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Connecting women and opportunity

Womanthology is a digital magazine and professional community powered by female energy and ingenuity.

Connecting women and opportunity

Womanthology is a digital magazine and professional community powered by female energy and ingenuity.

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Inspiration in isolation isn’t enough: Bringing together passionate, supercharged women to share the tools and mechanisms needed to thrive in engineering

Professor Yewande Akinola MBE, Founder of The Ripple Effect Conference

Professor Yewande Akinola MBE

Professor Yewande Akinola MBE is an ambassador for clean growth and infrastructure at Innovate UK, an award-winning design engineer who has worked for Laing O’Rourke, Arup, and Thames Water, and a Visiting Professor at the University of Westminster. She serves on the steering committee for the Royal Academy of Engineering’s Africa CATALYST, is a board trustee at the Institution of Engineering and Technology, and is a non-executive director of Midlands Mindforge. With degrees from Warwick and Cranfield, she has extensive experience in sustainable engineering, has been awarded an MBE for services to Engineering Innovation and Diversity in STEM, and is a Fellow of the Institution of Engineering & Technology, an Honorary Fellow of the Royal Academy of Engineering, and a board member of Co-Creation Hub (C-Chub).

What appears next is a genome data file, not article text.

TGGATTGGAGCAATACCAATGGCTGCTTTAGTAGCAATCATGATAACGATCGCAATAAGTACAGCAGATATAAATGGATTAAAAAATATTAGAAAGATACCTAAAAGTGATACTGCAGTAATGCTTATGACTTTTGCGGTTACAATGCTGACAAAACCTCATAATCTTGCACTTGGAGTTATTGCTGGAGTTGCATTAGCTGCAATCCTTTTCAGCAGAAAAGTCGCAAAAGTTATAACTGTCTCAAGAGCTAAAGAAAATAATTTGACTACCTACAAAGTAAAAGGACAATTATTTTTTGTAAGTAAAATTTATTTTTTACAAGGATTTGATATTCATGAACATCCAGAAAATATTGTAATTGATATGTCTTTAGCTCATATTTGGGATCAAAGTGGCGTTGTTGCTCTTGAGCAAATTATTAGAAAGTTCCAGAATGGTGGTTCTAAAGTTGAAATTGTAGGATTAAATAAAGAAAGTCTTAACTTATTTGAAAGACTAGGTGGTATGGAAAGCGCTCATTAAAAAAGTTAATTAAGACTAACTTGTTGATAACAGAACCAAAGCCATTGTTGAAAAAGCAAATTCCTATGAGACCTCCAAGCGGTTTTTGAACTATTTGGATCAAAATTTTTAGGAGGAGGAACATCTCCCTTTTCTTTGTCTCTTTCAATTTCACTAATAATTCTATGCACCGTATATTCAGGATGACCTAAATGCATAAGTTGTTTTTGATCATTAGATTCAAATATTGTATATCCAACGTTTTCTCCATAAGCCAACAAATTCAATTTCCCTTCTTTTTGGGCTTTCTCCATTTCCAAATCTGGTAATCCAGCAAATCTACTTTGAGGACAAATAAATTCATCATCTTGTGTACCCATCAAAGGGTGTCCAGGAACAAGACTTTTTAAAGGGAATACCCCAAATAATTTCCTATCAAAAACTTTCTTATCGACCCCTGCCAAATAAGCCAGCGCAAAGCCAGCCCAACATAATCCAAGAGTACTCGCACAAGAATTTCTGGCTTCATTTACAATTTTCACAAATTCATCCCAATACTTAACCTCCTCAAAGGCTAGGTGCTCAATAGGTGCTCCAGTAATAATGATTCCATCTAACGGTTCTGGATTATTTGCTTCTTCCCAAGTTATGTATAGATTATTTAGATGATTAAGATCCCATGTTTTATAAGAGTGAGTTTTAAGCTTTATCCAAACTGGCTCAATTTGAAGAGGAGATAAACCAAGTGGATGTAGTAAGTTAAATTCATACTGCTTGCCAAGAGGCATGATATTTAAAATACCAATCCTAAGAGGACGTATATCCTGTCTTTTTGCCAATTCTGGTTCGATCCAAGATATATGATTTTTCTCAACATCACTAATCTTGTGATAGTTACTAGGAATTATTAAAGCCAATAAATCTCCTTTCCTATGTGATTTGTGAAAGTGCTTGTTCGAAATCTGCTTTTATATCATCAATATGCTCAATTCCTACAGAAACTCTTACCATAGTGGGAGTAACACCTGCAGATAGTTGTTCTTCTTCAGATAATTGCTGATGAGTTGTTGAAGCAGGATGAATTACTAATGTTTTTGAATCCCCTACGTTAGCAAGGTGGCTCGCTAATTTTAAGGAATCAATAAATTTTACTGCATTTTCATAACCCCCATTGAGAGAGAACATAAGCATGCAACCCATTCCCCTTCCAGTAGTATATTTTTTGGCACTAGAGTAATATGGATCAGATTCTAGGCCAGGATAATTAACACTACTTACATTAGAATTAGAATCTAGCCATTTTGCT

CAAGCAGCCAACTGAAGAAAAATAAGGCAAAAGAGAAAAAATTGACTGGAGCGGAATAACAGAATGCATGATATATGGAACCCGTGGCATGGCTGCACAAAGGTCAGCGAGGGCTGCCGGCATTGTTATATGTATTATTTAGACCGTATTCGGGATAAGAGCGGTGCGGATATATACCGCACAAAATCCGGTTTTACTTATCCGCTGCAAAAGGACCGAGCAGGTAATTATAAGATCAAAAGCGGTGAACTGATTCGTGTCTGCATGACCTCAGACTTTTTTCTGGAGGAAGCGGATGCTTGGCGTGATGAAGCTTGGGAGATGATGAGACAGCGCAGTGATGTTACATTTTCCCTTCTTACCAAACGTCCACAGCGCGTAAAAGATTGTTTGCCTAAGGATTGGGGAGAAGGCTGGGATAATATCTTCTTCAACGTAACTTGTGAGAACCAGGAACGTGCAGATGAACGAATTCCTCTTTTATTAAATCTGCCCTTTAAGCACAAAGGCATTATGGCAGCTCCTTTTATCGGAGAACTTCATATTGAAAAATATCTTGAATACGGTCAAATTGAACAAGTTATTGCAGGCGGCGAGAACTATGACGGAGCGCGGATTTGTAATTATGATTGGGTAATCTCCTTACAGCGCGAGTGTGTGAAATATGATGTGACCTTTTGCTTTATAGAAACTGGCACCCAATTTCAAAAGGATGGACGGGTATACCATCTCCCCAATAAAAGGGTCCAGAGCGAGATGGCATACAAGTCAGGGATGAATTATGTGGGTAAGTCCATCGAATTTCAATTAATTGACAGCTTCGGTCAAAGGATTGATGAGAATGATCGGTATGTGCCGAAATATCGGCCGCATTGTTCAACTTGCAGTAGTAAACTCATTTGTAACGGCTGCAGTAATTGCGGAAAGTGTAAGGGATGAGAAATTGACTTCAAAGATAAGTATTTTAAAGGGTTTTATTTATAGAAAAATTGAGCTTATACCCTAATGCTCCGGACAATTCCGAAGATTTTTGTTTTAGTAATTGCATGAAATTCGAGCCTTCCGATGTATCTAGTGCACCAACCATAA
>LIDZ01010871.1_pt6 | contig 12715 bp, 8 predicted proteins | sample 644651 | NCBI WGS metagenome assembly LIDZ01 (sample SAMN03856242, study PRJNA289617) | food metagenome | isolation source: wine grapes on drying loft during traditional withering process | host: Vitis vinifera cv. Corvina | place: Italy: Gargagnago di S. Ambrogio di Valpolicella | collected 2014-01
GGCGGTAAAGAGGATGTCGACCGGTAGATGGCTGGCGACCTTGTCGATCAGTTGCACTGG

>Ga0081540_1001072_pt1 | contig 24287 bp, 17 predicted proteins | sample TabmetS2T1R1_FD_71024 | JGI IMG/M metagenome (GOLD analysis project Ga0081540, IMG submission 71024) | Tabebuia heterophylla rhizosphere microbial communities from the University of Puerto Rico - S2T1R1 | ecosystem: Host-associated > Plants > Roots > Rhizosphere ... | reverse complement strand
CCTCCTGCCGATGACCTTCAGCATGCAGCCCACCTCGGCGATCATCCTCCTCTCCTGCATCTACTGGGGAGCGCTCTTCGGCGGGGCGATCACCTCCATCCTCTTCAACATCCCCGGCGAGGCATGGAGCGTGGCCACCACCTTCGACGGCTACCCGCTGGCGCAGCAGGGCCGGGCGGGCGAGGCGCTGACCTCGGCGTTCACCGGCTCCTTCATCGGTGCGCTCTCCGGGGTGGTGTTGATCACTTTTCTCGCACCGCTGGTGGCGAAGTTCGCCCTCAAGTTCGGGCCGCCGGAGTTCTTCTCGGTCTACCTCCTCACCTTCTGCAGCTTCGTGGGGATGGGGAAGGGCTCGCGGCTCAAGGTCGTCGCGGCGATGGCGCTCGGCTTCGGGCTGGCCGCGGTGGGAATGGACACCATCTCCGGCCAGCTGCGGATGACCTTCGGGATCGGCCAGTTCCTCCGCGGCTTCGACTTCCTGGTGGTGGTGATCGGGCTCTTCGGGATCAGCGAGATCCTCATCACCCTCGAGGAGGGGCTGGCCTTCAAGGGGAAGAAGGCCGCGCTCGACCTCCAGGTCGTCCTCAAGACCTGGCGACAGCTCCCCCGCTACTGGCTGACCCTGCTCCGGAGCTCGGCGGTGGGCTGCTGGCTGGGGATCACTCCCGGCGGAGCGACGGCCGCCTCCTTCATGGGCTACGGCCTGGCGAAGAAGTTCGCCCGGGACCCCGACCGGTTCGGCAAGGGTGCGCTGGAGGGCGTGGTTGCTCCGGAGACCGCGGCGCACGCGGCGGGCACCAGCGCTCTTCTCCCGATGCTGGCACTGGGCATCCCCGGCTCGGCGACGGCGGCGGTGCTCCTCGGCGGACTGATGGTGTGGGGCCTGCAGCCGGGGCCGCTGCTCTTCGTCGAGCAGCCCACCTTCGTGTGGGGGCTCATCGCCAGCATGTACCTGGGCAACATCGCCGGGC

Professor Yewande Akinola MBE
Professor Yewande Akinola MBE

“At this point, I realised it was not enough just to inspire people. It was essential for me, as best as I could, to share the tools and the mechanisms for women to grab opportunities to thrive in engineering.”

My formative years in engineering

I’ve taken part in Womanthology twice before, once in an article and once on a podcast. To briefly summarise, I have an undergraduate degree in engineering design and appropriate technology from the University of Warwick and a master’s degree in innovation and design for sustainability from Cranfield University.

Between the second and third years of my undergraduate degree I spent a year in industry at Thames Water, under the mentorship of a wonderful engineer called Peter Lees. That time was instrumental helping me to understand exactly what engineering is and how it has the ability to bring a positive impact to our world. I then went back to university to complete my degree.

Post-graduation, I joined a design consultancy called Arup. I spent a number of years working in the Bristol office designing schools, commercial buildings, airports, you name it. Those were my formative years as an engineer. I worked with an amazing engineer called David George. He helped me become the engineer I am today.

I worked for Arup for several years in different countries and different offices. I spent some time in the Shanghai office learning from incredible engineers and being inspired by lots of wonderful people who I still consider mentors. Dervilla Mitchell CBE, deputy chair of Arup and Michael Kwok, the current chairman of Arup East-Asia, continue to be a huge source of inspiration to me as well.